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Old Testament Notes



Ezra 1:1-2 - "Cyrus, king of Persia" - until ca. 650 BC the Persians were a relatively small nation, living to the north of what is now the Persian Gulf. Around 650 BC Zarathustra (Zoroaster) founded Zoroastrianism, a dualistic religion which teaches that the Universe is a battle-ground between a Good God (Ahura-Mazda) and a Bad God (Shaitan). The Persians set out to conquer the world for Ahura-Mazda. Cyrus was probably a Zoroastrian, and wanted to enlist the gods of all other nations in the battle for Ahura-Mazda. The dates given for Cyrus in the text-book need some explanation - he ascended the throne of Persia ca. 559 BC, and conquered the Kingdom of the Medes ca. 550 BC, but did not conquer Babylon until ca. 539 BC. The "Edict of Cyrus:, which allowed the Jews to return to Jerusalem.
Ezra 1:8 - "Sheshbazzar, prince of Judah" - his name was Babylonian rather than Hebrew; he may have been a son of Jeconiah (I Chronicles 3:18)
Ezra 2:2 - Zerubbabel may have been another name for Sheshbazzar, or this may be a second group of people returning from the Exile.
Ezra chapter 2 - The genealogy was very important to the returning Jews - it allowed them to show whether or not someone was legally a Jew.
Ezra 2:63 - "the Tirshatha" - a title meaning "Governor" - Judah was no longer an indepemdemt nation, but was now a province of the Persian Empire.
Ezra 2:63 - the Urim and Thumim were used by the Priests to find God's will when pronouncing judgements to the people (Exodus 28:30)
Ezra 3:11 - see Psalms 118, 136 & 106
Ezra 4:1-2 - "the adversaries of Judah" - in the Hebrew lierally "the sons of the transportation" - these were the descendents of the peoples who were moved into northern Israel by the Assyrians after the Fall of the Northern Kingdom (see II Kings 17:24-41) - they worshipped God, but also continued to worship other gods and godesses as well. They were the ancestors of the Samaritans, who only accept the Pentateuch as being Scripture, and who do not include the Prophets in their "Bible". Esar-haddon, king of Asshur (Assyria) was the son of Sennacherib, the king who invaded Judah and beseiged Jerusalem, and who was mudered by two of his other sons (see II Kings 19:32-37)
Ezra 4:5 - from the days of Cyrus the Persian until the reign of Darius king of Persia : Cyrus the Persian (Cyrus II) conquered Media 549 BC, then Lydia in 546 BC, and Babylonia in 539 BC. He reigned as king of Babylon 539-530 BC. Darius I reigned 522-486 BC
Ezra 4:6 - Ahasuerus - the Persian form of the name of Xerxes I, who ruled 486-465 BC and who married Esther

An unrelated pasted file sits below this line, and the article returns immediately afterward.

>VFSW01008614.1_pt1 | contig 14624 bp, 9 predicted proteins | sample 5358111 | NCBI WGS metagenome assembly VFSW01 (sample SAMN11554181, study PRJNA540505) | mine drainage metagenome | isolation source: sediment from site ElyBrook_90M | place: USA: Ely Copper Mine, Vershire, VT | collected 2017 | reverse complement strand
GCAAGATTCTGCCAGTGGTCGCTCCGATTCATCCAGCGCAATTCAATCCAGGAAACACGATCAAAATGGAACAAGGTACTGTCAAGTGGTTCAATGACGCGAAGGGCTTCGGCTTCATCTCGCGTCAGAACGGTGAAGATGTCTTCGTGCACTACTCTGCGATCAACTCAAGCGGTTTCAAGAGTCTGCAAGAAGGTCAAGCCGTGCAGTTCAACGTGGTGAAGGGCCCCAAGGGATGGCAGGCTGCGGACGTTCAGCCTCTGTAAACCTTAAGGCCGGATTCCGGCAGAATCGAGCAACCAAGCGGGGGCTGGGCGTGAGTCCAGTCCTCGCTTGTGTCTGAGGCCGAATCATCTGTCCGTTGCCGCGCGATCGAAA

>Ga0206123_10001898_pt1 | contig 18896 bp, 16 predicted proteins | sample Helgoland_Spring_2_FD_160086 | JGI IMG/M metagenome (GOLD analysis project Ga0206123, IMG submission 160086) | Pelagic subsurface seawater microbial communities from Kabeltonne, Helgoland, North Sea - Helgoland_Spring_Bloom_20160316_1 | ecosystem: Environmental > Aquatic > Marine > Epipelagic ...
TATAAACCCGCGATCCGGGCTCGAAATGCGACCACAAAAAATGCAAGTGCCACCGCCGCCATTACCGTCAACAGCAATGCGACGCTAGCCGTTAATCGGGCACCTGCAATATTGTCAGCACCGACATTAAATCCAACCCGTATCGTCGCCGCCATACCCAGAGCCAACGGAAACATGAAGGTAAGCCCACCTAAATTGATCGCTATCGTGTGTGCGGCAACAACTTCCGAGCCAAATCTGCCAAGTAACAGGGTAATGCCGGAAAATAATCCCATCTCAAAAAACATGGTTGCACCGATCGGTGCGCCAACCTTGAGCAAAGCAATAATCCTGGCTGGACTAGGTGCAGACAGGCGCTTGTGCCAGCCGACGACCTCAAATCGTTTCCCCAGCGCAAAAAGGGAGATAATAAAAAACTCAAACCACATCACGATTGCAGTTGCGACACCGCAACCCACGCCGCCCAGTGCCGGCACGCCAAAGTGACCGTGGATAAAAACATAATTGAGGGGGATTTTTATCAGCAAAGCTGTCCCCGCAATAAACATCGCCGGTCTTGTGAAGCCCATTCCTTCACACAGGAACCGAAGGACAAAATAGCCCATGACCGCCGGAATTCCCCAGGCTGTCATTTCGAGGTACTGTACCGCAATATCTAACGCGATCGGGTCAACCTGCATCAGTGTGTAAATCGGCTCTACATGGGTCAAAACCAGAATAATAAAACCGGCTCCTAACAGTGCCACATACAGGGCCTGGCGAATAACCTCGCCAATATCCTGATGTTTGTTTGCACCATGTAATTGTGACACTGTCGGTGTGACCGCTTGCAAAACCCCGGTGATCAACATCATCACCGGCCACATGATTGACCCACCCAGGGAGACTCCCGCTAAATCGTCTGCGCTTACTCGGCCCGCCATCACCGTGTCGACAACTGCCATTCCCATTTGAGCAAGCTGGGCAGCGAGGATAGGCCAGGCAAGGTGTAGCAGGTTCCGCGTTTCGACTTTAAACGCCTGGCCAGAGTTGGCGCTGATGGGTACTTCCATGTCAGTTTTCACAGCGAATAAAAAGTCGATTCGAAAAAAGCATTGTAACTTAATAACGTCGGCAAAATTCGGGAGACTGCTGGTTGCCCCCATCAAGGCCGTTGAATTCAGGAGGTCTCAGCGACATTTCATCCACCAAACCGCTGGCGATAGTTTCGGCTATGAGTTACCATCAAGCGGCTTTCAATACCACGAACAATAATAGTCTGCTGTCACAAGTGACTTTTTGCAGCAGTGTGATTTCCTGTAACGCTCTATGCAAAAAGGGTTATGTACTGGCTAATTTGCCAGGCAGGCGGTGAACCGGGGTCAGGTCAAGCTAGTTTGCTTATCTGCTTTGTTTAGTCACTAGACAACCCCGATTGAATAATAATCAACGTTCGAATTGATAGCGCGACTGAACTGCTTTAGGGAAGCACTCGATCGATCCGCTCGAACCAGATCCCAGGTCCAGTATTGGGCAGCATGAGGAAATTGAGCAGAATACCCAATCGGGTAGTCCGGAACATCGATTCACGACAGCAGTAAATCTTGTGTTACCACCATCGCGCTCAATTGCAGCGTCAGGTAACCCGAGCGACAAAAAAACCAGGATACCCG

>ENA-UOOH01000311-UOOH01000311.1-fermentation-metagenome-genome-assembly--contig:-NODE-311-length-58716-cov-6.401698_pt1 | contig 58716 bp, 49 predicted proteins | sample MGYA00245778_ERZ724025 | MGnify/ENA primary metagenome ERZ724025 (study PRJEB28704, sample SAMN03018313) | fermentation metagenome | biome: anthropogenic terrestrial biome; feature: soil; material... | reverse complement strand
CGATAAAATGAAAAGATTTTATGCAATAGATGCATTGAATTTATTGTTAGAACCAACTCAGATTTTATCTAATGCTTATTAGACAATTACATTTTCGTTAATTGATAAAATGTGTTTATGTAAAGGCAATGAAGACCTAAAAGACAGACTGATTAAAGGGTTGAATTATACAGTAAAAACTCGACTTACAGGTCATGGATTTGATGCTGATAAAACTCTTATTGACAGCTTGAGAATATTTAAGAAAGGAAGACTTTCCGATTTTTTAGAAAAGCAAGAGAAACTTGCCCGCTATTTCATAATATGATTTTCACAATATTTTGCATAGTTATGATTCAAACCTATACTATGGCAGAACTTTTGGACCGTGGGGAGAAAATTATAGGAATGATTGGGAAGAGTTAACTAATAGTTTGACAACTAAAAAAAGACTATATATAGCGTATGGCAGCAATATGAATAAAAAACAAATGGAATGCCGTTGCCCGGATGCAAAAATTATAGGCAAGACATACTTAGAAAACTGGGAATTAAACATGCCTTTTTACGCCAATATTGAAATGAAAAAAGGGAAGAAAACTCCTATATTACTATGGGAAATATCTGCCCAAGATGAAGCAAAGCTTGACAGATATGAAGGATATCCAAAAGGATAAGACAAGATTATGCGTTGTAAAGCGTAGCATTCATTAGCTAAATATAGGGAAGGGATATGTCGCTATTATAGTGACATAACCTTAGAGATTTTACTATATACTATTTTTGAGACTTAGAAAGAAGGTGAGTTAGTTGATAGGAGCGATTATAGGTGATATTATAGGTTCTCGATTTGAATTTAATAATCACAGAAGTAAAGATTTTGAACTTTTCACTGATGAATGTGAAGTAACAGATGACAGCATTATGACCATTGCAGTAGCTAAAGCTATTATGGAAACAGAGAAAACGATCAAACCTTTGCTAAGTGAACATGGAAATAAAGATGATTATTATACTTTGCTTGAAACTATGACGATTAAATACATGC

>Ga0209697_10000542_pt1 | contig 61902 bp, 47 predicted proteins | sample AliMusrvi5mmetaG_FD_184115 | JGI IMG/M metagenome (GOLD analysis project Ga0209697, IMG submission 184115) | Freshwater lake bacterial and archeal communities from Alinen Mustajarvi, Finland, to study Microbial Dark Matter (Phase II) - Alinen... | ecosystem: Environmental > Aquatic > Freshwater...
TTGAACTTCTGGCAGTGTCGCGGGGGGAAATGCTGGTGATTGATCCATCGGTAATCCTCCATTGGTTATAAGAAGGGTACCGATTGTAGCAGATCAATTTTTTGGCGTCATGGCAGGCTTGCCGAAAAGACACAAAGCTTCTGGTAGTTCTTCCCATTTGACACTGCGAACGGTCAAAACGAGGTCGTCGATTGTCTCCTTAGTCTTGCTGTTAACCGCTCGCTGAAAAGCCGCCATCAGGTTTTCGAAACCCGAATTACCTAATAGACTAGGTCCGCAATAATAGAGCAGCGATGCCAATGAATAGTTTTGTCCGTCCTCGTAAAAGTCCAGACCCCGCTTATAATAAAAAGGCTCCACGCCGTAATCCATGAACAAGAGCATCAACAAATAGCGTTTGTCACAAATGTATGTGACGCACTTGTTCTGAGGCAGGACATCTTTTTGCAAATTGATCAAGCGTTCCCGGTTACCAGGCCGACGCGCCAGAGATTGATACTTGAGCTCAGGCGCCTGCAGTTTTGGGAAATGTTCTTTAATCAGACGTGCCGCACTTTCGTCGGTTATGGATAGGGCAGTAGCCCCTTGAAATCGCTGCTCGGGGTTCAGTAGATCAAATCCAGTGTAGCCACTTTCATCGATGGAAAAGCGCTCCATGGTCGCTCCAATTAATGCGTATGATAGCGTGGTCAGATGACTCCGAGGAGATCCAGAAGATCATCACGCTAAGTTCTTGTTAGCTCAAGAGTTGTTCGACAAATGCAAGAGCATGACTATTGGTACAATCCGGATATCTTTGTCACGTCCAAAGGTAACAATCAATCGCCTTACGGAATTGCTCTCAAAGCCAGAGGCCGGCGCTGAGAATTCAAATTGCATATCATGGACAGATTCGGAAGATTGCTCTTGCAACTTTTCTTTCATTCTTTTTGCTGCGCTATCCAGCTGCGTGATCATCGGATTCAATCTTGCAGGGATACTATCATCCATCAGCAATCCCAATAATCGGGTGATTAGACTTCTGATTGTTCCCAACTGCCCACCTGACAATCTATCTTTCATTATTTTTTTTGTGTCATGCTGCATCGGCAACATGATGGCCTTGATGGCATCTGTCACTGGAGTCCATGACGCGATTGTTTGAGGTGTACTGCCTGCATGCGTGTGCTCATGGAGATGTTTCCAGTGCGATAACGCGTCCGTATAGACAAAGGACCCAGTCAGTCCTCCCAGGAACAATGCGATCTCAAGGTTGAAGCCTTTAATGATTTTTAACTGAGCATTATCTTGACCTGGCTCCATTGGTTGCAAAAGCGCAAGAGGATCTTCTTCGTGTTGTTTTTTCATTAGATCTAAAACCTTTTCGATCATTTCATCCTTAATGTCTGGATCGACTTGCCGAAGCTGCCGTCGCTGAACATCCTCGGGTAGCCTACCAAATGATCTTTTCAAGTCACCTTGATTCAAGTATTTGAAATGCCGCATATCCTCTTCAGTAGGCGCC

Ezra 4:7 - Artaxerxes I ruled 465-424 BC
Ezra 4:10 - Asnapper - refers either to Esar-haddon or to his son Ashurbanipal
Ezra 4:12 - "the Jews . . " from now on, the term "Israelite" drops out of use, and is replaced by "Judahite" or "Jew", as the territory round Jerusalem had belonged to the tribe of Judah.
Ezra 4:24 - the second year of the reign of Darius king of Persia - ca. 520 BC.
Ezra 5:1 - the prophets Haggai and Zechariah - their prophecies are contained in the Biblical books named for them.
Ezra 6:15 - the sixth year of the reign of king Darius - ca. 516 BC.
Ezra 7:1 - "in the reign of Artaxerxes" - ca. 465-424 BC
Ezra 7:7 - the Nethinim were Temple servants who may have been non-jewish slaves. The seventh year of Artaxerxes was around 458 BC.
Ezra 8:1-14 - the genealogy was important because only those who could trace their genealogy back to jewish ancestors could be counted as part of the nation.
Ezra 8:21-22 - Ezra had told the king that God would look after them, but now he realized that they had to cross potentially hostile territory, carrying a large amount of gold and silver which would attract thieves and robbers. So he called for a time of fasting and prayer before starting the journey.
Ezra 9:1-2 - some of those who had returned earlier had entered into marriages with foreigners. The Priests in particular were only supposed to marry someone from the family of Aaron.
Ezra 9:8 - "a remnant" - only a relatively few Jews returned from the Exile - the majority chose to remain in Babylon.
Ezra 9:12 - see Exodus 34:12-16, Deuteronomy 7:3-6
Ezra 10:44 - the children of the foreign wives, who had been brought up to worship several gods and goddesses were not eligible for inclusion in the nation.

Copyright © 1999 Shirley J. Rollinson, all Rights Reserved

Dr. Rollinson

Department of Religion
Portales, NM 88130

Last Updated: April 9, 2008

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